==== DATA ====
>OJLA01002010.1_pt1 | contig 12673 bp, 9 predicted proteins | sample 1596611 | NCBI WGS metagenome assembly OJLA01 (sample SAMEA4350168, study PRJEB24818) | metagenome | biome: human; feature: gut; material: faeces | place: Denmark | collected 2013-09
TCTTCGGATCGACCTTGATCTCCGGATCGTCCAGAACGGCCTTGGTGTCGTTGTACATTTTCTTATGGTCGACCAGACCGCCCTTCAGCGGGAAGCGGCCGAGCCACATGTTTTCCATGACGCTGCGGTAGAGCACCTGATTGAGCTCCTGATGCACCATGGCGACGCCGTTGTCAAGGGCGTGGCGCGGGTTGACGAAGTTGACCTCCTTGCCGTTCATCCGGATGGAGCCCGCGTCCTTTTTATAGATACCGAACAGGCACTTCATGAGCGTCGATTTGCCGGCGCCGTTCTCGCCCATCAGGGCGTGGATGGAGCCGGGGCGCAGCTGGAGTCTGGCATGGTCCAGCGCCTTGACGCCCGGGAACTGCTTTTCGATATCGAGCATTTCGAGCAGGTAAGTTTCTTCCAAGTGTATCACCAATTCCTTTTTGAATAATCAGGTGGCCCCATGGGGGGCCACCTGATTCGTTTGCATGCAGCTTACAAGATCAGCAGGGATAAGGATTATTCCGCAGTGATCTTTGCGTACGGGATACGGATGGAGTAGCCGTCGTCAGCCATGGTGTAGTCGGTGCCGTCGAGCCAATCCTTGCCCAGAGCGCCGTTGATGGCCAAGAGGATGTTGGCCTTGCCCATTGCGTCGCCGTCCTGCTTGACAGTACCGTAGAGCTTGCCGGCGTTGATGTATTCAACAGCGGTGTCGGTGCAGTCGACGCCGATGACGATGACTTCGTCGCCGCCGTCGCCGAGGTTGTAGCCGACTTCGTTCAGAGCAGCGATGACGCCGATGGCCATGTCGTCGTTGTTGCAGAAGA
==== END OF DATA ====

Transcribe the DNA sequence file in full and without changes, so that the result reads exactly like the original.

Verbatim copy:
>OJLA01002010.1_pt1 | contig 12673 bp, 9 predicted proteins | sample 1596611 | NCBI WGS metagenome assembly OJLA01 (sample SAMEA4350168, study PRJEB24818) | metagenome | biome: human; feature: gut; material: faeces | place: Denmark | collected 2013-09
TCTTCGGATCGACCTTGATCTCCGGATCGTCCAGAACGGCCTTGGTGTCGTTGTACATTTTCTTATGGTCGACCAGACCGCCCTTCAGCGGGAAGCGGCCGAGCCACATGTTTTCCATGACGCTGCGGTAGAGCACCTGATTGAGCTCCTGATGCACCATGGCGACGCCGTTGTCAAGGGCGTGGCGCGGGTTGACGAAGTTGACCTCCTTGCCGTTCATCCGGATGGAGCCCGCGTCCTTTTTATAGATACCGAACAGGCACTTCATGAGCGTCGATTTGCCGGCGCCGTTCTCGCCCATCAGGGCGTGGATGGAGCCGGGGCGCAGCTGGAGTCTGGCATGGTCCAGCGCCTTGACGCCCGGGAACTGCTTTTCGATATCGAGCATTTCGAGCAGGTAAGTTTCTTCCAAGTGTATCACCAATTCCTTTTTGAATAATCAGGTGGCCCCATGGGGGGCCACCTGATTCGTTTGCATGCAGCTTACAAGATCAGCAGGGATAAGGATTATTCCGCAGTGATCTTTGCGTACGGGATACGGATGGAGTAGCCGTCGTCAGCCATGGTGTAGTCGGTGCCGTCGAGCCAATCCTTGCCCAGAGCGCCGTTGATGGCCAAGAGGATGTTGGCCTTGCCCATTGCGTCGCCGTCCTGCTTGACAGTACCGTAGAGCTTGCCGGCGTTGATGTATTCAACAGCGGTGTCGGTGCAGTCGACGCCGATGACGATGACTTCGTCGCCGCCGTCGCCGAGGTTGTAGCCGACTTCGTTCAGAGCAGCGATGACGCCGATGGCCATGTCGTCGTTGTTGCAGAAGA